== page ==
Platform Native, as is in my RStudio install. After all, this global setting means that when saving edited files the Git configuration variable
core.autocrlf setting will be applied, which is set to
true given the recommended "Checkout Windows-style, commit Unix-style line endings" setting of Git on Windows. As a consequence, line endings in a
*.qmd file will be changed to the Windows CRLF after saving edited files, even if they contain Unix LF line endings before editing this file. This
core.autocrlf setting is overruled by the line of code of the second step.
Now you can checkout this remote repository to your local environment and you are ready to go. No additional steps needed.
Make adjustments in local repository
You decided to make the adjustments in your local repository on Windows after checkout. The first step is to create a .gitattributes file by executing the following commands in your Rstudio
# Create file .gitattributes echo "*.qmd eol=lf" > .gitattributes # Commit to local repo & push to remote repo git add .gitattributes git commit -m "Added .gitattributes to repo" git push # Check nothing to commit (otherwise, first commit!) git status # Update line endings in local files git rm --cached -r . git reset --hard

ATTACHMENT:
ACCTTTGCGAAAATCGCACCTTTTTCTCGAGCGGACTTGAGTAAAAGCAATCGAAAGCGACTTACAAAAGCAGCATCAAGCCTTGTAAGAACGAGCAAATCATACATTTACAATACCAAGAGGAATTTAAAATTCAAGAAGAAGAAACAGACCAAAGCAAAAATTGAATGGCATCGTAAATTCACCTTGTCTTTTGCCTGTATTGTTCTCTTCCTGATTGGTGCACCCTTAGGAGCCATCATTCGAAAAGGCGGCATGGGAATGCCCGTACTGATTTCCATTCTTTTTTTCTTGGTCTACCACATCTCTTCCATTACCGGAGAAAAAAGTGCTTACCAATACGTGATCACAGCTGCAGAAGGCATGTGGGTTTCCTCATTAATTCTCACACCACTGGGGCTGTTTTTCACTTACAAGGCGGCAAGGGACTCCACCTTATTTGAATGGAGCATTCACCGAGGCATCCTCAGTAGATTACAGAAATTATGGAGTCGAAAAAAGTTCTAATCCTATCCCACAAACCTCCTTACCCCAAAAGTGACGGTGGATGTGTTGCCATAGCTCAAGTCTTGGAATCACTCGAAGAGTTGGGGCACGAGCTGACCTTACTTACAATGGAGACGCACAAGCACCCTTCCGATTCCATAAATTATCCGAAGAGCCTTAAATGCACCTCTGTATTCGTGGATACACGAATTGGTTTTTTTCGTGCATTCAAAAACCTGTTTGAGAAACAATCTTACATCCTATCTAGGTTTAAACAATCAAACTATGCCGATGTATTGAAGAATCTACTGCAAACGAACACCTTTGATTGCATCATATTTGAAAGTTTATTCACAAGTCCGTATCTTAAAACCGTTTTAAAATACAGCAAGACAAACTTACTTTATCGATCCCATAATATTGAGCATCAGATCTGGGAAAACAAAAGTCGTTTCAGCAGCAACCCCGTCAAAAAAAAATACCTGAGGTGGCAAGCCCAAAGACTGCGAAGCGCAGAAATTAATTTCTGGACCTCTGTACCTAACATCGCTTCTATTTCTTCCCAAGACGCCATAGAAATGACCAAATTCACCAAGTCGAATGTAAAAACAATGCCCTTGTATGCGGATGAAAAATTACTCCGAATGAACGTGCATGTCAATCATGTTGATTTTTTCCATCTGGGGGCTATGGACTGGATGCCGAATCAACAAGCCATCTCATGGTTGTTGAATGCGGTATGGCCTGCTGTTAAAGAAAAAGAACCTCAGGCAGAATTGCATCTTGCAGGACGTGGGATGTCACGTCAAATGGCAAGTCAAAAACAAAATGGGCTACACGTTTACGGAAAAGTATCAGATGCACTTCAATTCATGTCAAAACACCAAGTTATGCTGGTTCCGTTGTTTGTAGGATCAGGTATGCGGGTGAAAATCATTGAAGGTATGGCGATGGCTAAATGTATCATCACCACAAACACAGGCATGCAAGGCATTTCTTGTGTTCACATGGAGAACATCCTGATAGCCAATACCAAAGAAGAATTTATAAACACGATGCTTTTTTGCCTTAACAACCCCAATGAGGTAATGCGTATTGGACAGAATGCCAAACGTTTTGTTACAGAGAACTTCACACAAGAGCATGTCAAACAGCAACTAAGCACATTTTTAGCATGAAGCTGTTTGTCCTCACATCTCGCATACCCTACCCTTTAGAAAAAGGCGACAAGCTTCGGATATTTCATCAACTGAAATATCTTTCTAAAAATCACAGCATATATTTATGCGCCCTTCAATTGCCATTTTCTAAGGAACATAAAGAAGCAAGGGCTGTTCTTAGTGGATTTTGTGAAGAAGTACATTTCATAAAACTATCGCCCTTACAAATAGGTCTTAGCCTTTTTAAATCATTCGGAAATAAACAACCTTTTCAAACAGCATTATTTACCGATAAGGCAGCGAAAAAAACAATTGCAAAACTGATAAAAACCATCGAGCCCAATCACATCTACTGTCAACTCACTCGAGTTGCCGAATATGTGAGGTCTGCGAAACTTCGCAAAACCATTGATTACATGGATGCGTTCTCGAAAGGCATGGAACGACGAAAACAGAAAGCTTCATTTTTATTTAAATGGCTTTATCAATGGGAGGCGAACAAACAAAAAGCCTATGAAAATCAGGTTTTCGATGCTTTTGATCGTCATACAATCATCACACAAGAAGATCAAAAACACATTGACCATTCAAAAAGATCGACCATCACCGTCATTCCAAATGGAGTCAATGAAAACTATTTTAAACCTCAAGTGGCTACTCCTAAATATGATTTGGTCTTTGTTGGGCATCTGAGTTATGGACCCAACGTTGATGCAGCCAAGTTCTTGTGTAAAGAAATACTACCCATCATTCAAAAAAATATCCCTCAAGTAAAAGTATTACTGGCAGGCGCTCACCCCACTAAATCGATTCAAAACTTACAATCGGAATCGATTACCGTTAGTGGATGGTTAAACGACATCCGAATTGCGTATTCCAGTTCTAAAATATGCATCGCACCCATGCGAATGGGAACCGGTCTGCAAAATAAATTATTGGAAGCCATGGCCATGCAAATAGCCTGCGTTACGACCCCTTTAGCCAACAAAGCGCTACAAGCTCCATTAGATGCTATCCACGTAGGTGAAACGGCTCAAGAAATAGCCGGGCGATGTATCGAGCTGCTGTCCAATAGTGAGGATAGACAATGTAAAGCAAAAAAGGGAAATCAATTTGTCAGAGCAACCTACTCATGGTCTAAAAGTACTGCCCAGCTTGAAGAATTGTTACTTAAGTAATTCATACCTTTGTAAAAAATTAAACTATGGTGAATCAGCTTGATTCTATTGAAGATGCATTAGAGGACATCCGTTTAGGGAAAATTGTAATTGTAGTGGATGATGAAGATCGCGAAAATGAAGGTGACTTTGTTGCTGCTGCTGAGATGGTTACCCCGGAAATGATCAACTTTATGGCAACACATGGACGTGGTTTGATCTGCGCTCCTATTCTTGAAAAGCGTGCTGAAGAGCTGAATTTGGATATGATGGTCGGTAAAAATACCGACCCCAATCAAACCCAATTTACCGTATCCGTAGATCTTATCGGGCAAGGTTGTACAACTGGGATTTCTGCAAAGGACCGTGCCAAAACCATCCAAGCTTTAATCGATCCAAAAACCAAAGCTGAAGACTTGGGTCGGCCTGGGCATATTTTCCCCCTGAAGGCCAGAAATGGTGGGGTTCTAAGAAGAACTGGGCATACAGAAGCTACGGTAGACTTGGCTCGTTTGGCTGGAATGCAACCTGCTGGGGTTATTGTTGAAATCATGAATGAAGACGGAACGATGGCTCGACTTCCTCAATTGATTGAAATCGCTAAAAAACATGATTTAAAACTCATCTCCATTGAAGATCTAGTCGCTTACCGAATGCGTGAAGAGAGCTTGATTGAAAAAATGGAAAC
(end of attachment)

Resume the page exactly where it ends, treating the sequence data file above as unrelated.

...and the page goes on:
The second step is to change the RStudio line ending setting to
None by executing the following commands in your Rstudio
Terminal pane (do nto forget to replace
YOUR_RPROJ_FILENAME by the filename of your
# Add this codeline to the .Rproj file echo "LineEndingConversion: None" >> YOUR_RPROJ_FILENAME.Rproj # Commit to local repo & push to remote repo git add . git commit -m "Added .Rproj to repo" git push
The third step is to delete the
_freeze folder and rerender the Quarto files by executing the following commands in your Rstudio
# Rerender Quarto files rm -r _freeze quarto render # Commit to local repo & push to remote repo git add . git commit -m "Added _freeze to repo" git push
Now you are all set and ready to go. No additional steps needed.
make-adjustments-in-local-repo.sh for the complete set of shell commands described in this section)
RStudio is used as an IDE in my use case. If you use another IDE, be sure to check the line ending settings and make changes in your IDE settings to overrule the
core.autocrlf setting to
true. Note that it is not necessary and not recommended to change the
core.autocrlf setting itself for cross-platform projects.
It would help the average RStudio user on Windows to incorporate the adjustments described above in the Quarto project template that you can choose from when starting a new project in RStudio. In that case the adjustments described above are set by default. This recommendation is in line with this suggestion.
There is a general example of configuring git to handle line endings. The next section on this page describes a general procedure to refresh a repository after changing line endings. The Please Add .gitattributes To Your Git Repository post was very helpful for making this general example and procedure specific to my use case.